Butler just frowns, shakes his head at Bagman, looks over at me and says, "You got anything?"
I like graffiti and have a couple of old shots and a couple of new ones, but I can't complete with Bagman. Besides, wasn't it Salvador Graffiti"
BUTLER: "Not you too. Just post some pictures so we can go back to bed."
It was outside the building where I work. I snapped it in case it was a gang logo but once I saw it, I realised it simply said "SCS" -- South Carolina Sign-painters. If we ever need to commission any ugly signs.
I looked around my archives and found the next one from Italy, a great trip that is slowly fading in my memory.
And the next one goes back further still to when I was shooting statues in Boston. I'm not sure it qualifies as graffiti, but some college student probably thought the statue looked better with lipstick.
And the next one goes back even further --
Well, I took the picture yesterday, but...
BUTLER: "That's not graffiti! It's a portrait your grandfather painted of your mother and grandmother!"
No, no, Butler, you're not looking closely. Look at the very bottom of the painting.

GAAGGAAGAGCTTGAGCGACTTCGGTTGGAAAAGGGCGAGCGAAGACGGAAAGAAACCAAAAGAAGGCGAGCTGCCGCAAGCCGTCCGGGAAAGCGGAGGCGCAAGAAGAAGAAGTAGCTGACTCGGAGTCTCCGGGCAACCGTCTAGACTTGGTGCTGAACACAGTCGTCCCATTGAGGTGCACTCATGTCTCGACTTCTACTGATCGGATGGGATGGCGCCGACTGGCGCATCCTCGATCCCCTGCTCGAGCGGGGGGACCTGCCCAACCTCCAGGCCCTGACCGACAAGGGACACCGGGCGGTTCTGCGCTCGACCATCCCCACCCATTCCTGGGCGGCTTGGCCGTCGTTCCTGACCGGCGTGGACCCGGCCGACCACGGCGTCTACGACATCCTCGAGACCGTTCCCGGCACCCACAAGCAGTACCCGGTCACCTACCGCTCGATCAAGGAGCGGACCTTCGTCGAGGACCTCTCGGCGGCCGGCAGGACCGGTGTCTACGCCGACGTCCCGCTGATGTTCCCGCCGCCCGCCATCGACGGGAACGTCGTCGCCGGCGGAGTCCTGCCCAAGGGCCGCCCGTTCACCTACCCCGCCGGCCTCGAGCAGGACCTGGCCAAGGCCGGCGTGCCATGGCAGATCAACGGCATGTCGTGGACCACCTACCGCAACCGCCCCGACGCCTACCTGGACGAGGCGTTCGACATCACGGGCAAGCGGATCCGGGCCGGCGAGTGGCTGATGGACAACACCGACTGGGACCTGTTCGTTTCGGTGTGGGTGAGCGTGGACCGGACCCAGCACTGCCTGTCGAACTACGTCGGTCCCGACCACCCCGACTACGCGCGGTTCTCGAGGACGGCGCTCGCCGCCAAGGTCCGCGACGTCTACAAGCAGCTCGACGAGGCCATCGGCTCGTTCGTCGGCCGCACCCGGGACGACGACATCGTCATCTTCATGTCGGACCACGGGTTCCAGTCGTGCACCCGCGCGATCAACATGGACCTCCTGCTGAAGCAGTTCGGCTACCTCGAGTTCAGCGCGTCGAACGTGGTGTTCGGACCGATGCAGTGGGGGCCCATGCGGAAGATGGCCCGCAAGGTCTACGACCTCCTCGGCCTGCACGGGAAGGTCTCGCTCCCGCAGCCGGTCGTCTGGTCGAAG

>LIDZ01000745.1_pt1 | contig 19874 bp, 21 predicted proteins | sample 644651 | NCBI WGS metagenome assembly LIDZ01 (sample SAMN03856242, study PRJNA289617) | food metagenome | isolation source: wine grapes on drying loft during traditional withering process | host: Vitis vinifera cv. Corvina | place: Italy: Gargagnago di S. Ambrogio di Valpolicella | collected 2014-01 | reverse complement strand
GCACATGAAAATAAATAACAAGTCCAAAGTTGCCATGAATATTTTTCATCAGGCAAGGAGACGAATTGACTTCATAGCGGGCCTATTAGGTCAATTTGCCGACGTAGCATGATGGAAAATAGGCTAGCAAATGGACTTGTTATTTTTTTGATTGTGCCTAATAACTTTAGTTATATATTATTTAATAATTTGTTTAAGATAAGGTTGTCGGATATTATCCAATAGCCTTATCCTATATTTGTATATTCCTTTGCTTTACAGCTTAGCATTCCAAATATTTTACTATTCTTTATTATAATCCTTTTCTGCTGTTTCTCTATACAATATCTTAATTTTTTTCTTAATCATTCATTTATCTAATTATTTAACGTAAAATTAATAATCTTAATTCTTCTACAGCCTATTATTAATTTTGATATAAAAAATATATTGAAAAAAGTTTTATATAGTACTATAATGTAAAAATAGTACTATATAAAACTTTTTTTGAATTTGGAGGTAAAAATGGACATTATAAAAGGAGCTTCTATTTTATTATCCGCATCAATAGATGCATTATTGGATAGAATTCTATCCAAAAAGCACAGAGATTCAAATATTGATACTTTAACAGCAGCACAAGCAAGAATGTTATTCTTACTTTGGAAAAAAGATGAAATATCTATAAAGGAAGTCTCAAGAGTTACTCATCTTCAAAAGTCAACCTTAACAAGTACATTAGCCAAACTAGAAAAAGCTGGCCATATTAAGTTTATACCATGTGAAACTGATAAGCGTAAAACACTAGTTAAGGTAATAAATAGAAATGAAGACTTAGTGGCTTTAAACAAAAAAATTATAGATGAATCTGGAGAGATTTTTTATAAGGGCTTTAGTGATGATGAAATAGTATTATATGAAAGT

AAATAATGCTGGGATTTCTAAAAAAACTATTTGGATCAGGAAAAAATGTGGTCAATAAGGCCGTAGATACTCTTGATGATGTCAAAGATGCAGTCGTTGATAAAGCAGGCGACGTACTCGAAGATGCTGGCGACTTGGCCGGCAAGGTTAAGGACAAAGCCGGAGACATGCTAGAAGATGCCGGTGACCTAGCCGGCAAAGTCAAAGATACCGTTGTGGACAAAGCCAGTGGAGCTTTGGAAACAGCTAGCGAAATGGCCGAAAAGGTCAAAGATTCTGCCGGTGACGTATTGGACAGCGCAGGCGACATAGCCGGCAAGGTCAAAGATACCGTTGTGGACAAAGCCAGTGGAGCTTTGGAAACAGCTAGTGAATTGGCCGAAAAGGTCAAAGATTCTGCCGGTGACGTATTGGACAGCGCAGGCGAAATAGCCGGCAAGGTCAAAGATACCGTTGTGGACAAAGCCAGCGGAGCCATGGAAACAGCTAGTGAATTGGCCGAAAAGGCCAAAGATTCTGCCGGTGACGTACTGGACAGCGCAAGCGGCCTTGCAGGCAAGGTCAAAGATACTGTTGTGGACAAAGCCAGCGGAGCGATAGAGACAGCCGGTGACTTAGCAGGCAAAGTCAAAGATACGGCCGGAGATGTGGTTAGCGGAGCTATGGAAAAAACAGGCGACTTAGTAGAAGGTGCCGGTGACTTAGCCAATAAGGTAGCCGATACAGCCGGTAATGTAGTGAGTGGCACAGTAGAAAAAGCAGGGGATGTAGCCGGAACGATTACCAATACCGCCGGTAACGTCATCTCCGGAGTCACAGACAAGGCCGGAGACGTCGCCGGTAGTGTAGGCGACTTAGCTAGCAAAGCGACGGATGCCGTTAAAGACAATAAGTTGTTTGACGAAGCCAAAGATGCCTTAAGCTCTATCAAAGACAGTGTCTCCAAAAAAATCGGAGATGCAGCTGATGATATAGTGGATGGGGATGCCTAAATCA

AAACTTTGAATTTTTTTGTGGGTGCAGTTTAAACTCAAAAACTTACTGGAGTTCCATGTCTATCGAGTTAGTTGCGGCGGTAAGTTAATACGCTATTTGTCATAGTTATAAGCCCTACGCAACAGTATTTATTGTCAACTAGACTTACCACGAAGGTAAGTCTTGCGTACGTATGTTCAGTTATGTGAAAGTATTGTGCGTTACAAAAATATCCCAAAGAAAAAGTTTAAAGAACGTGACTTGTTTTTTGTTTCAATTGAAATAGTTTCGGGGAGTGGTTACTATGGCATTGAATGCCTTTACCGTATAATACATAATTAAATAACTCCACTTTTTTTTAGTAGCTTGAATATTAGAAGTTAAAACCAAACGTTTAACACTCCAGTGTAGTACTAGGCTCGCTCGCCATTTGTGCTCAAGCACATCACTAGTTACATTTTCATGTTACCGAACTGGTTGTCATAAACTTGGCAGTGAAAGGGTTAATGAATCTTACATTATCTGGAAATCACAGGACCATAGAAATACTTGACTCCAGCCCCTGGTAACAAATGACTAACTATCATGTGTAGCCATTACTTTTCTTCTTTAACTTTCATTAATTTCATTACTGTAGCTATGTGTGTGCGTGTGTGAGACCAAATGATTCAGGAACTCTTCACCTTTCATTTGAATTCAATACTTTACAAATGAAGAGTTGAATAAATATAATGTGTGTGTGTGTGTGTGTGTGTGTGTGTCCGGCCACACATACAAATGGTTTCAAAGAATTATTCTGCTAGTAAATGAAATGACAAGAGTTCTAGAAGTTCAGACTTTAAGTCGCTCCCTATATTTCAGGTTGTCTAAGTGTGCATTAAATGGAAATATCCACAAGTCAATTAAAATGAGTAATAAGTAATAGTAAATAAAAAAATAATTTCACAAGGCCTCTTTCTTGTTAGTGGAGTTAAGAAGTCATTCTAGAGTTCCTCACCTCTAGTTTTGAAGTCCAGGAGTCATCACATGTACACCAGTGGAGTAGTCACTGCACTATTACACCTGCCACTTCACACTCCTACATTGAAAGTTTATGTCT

Way back when I was 7 or 8, I took pencil and made graffiti on it. My grandmother was mad at first that I would deface a work of art, but my grandfathers (whose work of art it was) said he thought it was sweet and added alot to it. If I ever get back to France I'm going to look more closely to see if little Billy Lisa scribbled any cute love marks on Mona's picture.
I'm not sure this qualifies as graffiti either but I did take it this week. I need to post a couple of new pictures to prove that I still own a camera and not just a huge archive. I was going to use this sometime in a blog about Phillip Simmons. Simmons was a Charleston, SC legend. He did most of the great iron grill work in the city from a little workshop behind his house. He died a year or so ago and his house is now a small museum although it doesn't get many tourists because it is in the really poor side of town. One of my colleagues at work knew him and wrote a story for our Diversity Newsletter and he and I went over and shot some illustrations. But I liked the walkway. If I get the time later this week, I'll show a little more of Phillip Simmons legacy.
And the final one is also some old graffiti --
I think I posted this a couple of years ago but it fits. This is graffiti that dates back to the end of the Civil War. It is behind a staircase in Drayton Hall, one of the few surviving original plantation houses around Charleston. It was supposedly spared destruction by Union troops because it had been transformed into a Smallpox Hospital. My guess is that this was written by one of the doctors because even 150 years later nobody can read doctors' handwriting.
BAGMAN: "I can read it perfectly! It says '5 cc's penicillin and apply leeches as needed'."
BUTLER: "Penicillin wasn't discovered until 1928. Shows how much you know!"
BAGMAN: "Shows how much you know...shows how much you know...big whoop, you geek."
I leave Bagman and Butler to their little squabble and head off to bed.